US5557316 *Sep 29, 1994Sep 17, 1996Ictv, Inc.System for distributing broadcast television services identically on a first bandwidth portion of a plurality of express trunks and interactive services over a second bandwidth portion of each express trunk on a subscriber demand basis
US5563649 *Mar 8, 1995Oct 8, 1996Gould; Kim V. W.System and method for transmitting video material
US5570126 *Nov 16, 1995Oct 29, 1996Lucent Technologies Inc.System for composing multimedia signals for interactive television services
US5579239 *Feb 16, 1994Nov 26, 1996Freeman; Mitchael C.Remote video transmission system
US5581479 *Oct 15, 1993Dec 3, 1996Image Telecommunications Corp.Information service control point, which uses different types of storage devices, which retrieves information as blocks of data, and which uses a trunk processor for transmitting information
US5581735 *Feb 17, 1994Dec 3, 1996International Business Machines CorporationSystem for supplying unit image data to requesting users from multiple storage devices based on directory information and token queues identifying the requester and data
US5583561 *Jun 7, 1994Dec 10, 1996Unisys CorporationMulti-cast digital video data server using synchronization groups
US5583863 *Jan 31, 1995Dec 10, 1996Bell Atlantic Network Services, Inc.Full service network using asynchronous transfer mode multiplexing
US5583864 *Mar 28, 1995Dec 10, 1996Bell Atlantic Network Services, Inc.Level 1 gateway for video dial tone networks
US5583920 *Sep 12, 1994Dec 10, 1996Bell AtlanticIntelligent peripheral in video dial tone network
US5583994 *Feb 7, 1994Dec 10, 1996Regents Of The University Of CaliforniaSystem for efficient delivery of multimedia information using hierarchical network of servers selectively caching program for a selected time period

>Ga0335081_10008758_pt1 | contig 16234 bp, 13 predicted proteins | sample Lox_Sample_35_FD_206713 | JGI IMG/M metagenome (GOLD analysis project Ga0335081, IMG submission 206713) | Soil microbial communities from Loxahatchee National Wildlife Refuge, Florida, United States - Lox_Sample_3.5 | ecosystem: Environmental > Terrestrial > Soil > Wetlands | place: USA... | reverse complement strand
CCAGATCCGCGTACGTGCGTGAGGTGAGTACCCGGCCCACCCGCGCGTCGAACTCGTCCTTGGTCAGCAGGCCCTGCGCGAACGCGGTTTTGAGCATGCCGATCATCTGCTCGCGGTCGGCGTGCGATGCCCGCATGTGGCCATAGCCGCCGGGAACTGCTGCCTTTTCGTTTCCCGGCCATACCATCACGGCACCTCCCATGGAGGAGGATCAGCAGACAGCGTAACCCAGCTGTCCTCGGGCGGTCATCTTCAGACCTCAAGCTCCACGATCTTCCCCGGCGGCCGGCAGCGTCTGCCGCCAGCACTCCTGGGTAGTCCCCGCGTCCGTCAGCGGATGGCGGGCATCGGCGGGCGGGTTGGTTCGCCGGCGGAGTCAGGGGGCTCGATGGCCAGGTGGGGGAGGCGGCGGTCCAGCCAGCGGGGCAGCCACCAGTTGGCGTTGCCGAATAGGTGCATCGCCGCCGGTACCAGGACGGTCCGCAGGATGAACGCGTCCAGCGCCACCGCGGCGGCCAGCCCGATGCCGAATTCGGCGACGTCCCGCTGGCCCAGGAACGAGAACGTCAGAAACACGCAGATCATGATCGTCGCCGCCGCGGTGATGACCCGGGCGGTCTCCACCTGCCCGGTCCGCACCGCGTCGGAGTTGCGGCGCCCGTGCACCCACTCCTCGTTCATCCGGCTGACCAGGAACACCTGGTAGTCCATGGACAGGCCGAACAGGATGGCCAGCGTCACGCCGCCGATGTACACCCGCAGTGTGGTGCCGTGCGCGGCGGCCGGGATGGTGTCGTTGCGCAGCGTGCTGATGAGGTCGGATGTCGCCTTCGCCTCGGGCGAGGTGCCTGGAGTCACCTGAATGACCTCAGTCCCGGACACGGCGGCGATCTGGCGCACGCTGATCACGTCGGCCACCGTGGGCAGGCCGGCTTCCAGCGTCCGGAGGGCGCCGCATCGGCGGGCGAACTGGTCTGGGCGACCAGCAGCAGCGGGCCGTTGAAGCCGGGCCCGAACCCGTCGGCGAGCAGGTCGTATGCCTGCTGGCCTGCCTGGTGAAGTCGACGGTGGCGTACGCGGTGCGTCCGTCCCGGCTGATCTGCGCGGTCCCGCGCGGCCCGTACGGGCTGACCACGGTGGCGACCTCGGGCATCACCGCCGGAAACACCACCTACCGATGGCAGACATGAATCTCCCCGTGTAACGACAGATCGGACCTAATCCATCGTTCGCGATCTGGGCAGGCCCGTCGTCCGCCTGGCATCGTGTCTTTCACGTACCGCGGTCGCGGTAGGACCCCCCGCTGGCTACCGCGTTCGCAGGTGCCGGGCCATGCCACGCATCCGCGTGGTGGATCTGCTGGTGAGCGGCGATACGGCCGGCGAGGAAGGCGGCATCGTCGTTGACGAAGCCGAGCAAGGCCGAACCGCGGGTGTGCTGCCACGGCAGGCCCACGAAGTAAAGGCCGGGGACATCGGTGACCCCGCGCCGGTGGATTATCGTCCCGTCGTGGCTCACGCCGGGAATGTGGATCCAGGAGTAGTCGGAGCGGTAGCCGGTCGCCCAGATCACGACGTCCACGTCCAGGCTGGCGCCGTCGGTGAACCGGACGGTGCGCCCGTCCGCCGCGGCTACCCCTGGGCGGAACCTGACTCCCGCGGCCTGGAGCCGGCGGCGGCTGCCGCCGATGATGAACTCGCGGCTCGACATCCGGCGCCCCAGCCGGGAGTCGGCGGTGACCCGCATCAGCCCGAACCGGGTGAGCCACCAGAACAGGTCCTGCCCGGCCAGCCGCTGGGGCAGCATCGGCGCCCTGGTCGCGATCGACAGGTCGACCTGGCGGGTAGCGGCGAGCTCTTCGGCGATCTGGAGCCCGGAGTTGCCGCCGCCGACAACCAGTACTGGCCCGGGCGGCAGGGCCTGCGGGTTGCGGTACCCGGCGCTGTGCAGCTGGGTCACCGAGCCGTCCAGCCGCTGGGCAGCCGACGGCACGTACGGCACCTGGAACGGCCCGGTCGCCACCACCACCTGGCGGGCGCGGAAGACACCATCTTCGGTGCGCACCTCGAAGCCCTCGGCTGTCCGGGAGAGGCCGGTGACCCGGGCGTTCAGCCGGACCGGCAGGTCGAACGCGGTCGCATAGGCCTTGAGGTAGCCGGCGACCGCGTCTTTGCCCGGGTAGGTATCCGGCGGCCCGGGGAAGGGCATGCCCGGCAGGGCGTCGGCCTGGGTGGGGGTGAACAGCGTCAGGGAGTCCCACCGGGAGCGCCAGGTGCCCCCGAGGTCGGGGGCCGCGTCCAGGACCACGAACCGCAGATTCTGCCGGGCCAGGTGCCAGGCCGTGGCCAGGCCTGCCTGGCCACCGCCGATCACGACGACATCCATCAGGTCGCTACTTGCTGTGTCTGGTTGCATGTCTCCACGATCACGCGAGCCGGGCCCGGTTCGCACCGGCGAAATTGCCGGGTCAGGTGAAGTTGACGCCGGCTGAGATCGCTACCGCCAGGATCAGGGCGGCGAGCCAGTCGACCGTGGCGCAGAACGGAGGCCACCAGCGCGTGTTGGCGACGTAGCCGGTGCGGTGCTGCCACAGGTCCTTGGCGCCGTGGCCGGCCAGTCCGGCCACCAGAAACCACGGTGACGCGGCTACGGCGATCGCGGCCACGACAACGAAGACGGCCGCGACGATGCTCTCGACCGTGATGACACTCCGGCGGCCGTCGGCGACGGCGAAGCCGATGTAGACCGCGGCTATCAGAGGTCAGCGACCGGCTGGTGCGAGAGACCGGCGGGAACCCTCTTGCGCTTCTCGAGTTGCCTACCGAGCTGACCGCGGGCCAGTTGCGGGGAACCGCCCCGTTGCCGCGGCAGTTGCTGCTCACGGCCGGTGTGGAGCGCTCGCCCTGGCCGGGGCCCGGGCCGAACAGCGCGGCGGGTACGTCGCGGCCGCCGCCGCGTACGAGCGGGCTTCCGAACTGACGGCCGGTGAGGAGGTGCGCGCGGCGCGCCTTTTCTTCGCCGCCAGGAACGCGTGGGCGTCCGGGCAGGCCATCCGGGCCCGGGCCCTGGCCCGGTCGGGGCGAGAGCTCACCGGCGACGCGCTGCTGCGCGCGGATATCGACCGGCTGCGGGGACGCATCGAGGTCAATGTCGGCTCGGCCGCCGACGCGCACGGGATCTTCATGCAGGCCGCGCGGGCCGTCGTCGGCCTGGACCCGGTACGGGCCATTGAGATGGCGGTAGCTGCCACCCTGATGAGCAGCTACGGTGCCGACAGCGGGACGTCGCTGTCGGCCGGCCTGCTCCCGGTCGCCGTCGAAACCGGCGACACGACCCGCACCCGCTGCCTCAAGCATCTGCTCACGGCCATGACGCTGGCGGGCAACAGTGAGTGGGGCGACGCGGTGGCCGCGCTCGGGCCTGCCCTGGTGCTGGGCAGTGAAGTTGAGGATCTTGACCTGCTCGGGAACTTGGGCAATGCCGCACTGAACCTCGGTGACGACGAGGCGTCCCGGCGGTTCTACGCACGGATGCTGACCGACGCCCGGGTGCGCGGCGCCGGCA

US5587734 *Nov 3, 1994Dec 24, 1996Ictv, Inc.User interface for selecting television information services through pseudo-channel access
US5589945 *Sep 13, 1994Dec 31, 1996Abecassis; MaxMethod of retrieving video segments
US5592477 *Oct 5, 1995Jan 7, 1997Bell Atlantic Network Services, Inc.Video and TELCO network control functionality
US5594507 *May 27, 1994Jan 14, 1997Ictv, Inc.Compressed digital overlay controller and method for MPEG type video signal
US5594730 *Jun 11, 1992Jan 14, 1997Koz; Mark C.Data distribution system and methods for its use
US5594789 *Oct 13, 1994Jan 14, 1997Bell Atlantic Network Services, Inc.Transaction implementation in video dial tone network
US5600573 *Dec 2, 1994Feb 4, 1997Discovery Communications, Inc.Operations center with video storage for a television program packaging and delivery system
US5604682 *Apr 19, 1996Feb 18, 1997Image Telecommunications Corp.Information service control point which retrieves information as blocks of data and outputs the retrieved data via a communications link
US5612742 *Oct 19, 1994Mar 18, 1997Imedia CorporationMethod and apparatus for encoding and formatting data representing a video program to provide multiple overlapping presentations of the video program
US5613032 *Sep 2, 1994Mar 18, 1997Bell Communications Research, Inc.System and method for recording, playing back and searching multimedia events wherein video, audio and text can be searched and retrieved